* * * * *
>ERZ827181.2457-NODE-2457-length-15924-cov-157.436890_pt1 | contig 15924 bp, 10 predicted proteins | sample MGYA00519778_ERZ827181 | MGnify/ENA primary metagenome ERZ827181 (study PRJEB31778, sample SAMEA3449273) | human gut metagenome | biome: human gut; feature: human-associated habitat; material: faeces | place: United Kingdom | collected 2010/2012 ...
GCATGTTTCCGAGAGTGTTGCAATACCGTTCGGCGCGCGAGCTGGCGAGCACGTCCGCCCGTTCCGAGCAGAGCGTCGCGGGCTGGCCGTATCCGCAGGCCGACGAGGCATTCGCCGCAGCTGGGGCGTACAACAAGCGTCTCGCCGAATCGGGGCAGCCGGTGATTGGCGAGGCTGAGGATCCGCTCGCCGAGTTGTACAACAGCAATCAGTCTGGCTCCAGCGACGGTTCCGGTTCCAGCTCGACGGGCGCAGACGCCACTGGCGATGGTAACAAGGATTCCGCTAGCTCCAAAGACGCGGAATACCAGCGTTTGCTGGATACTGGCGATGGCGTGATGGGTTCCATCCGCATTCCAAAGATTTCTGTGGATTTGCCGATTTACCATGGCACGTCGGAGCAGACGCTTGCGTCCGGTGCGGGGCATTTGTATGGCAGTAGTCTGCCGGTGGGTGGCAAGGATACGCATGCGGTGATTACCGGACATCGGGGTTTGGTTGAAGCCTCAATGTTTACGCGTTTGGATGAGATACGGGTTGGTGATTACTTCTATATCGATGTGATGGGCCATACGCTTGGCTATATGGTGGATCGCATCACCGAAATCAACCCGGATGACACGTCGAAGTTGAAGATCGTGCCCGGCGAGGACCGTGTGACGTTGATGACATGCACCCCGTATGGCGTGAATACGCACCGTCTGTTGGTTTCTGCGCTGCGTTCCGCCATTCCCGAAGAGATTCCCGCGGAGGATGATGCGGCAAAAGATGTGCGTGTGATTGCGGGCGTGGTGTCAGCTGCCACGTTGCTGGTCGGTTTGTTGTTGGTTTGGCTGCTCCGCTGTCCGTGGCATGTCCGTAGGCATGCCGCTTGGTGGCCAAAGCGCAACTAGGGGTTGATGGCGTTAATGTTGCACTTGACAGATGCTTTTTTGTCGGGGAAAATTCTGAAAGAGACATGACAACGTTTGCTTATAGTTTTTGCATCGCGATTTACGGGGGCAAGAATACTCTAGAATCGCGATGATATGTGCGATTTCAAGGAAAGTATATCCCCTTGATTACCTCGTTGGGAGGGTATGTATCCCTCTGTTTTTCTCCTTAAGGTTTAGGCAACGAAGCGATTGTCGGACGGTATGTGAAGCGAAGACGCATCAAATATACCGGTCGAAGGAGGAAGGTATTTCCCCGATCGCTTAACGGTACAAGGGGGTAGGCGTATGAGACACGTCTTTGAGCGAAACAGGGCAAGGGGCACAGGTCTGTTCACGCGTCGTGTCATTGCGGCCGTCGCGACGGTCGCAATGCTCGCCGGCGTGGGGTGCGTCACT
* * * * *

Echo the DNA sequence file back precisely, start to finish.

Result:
>ERZ827181.2457-NODE-2457-length-15924-cov-157.436890_pt1 | contig 15924 bp, 10 predicted proteins | sample MGYA00519778_ERZ827181 | MGnify/ENA primary metagenome ERZ827181 (study PRJEB31778, sample SAMEA3449273) | human gut metagenome | biome: human gut; feature: human-associated habitat; material: faeces | place: United Kingdom | collected 2010/2012 ...
GCATGTTTCCGAGAGTGTTGCAATACCGTTCGGCGCGCGAGCTGGCGAGCACGTCCGCCCGTTCCGAGCAGAGCGTCGCGGGCTGGCCGTATCCGCAGGCCGACGAGGCATTCGCCGCAGCTGGGGCGTACAACAAGCGTCTCGCCGAATCGGGGCAGCCGGTGATTGGCGAGGCTGAGGATCCGCTCGCCGAGTTGTACAACAGCAATCAGTCTGGCTCCAGCGACGGTTCCGGTTCCAGCTCGACGGGCGCAGACGCCACTGGCGATGGTAACAAGGATTCCGCTAGCTCCAAAGACGCGGAATACCAGCGTTTGCTGGATACTGGCGATGGCGTGATGGGTTCCATCCGCATTCCAAAGATTTCTGTGGATTTGCCGATTTACCATGGCACGTCGGAGCAGACGCTTGCGTCCGGTGCGGGGCATTTGTATGGCAGTAGTCTGCCGGTGGGTGGCAAGGATACGCATGCGGTGATTACCGGACATCGGGGTTTGGTTGAAGCCTCAATGTTTACGCGTTTGGATGAGATACGGGTTGGTGATTACTTCTATATCGATGTGATGGGCCATACGCTTGGCTATATGGTGGATCGCATCACCGAAATCAACCCGGATGACACGTCGAAGTTGAAGATCGTGCCCGGCGAGGACCGTGTGACGTTGATGACATGCACCCCGTATGGCGTGAATACGCACCGTCTGTTGGTTTCTGCGCTGCGTTCCGCCATTCCCGAAGAGATTCCCGCGGAGGATGATGCGGCAAAAGATGTGCGTGTGATTGCGGGCGTGGTGTCAGCTGCCACGTTGCTGGTCGGTTTGTTGTTGGTTTGGCTGCTCCGCTGTCCGTGGCATGTCCGTAGGCATGCCGCTTGGTGGCCAAAGCGCAACTAGGGGTTGATGGCGTTAATGTTGCACTTGACAGATGCTTTTTTGTCGGGGAAAATTCTGAAAGAGACATGACAACGTTTGCTTATAGTTTTTGCATCGCGATTTACGGGGGCAAGAATACTCTAGAATCGCGATGATATGTGCGATTTCAAGGAAAGTATATCCCCTTGATTACCTCGTTGGGAGGGTATGTATCCCTCTGTTTTTCTCCTTAAGGTTTAGGCAACGAAGCGATTGTCGGACGGTATGTGAAGCGAAGACGCATCAAATATACCGGTCGAAGGAGGAAGGTATTTCCCCGATCGCTTAACGGTACAAGGGGGTAGGCGTATGAGACACGTCTTTGAGCGAAACAGGGCAAGGGGCACAGGTCTGTTCACGCGTCGTGTCATTGCGGCCGTCGCGACGGTCGCAATGCTCGCCGGCGTGGGGTGCGTCACT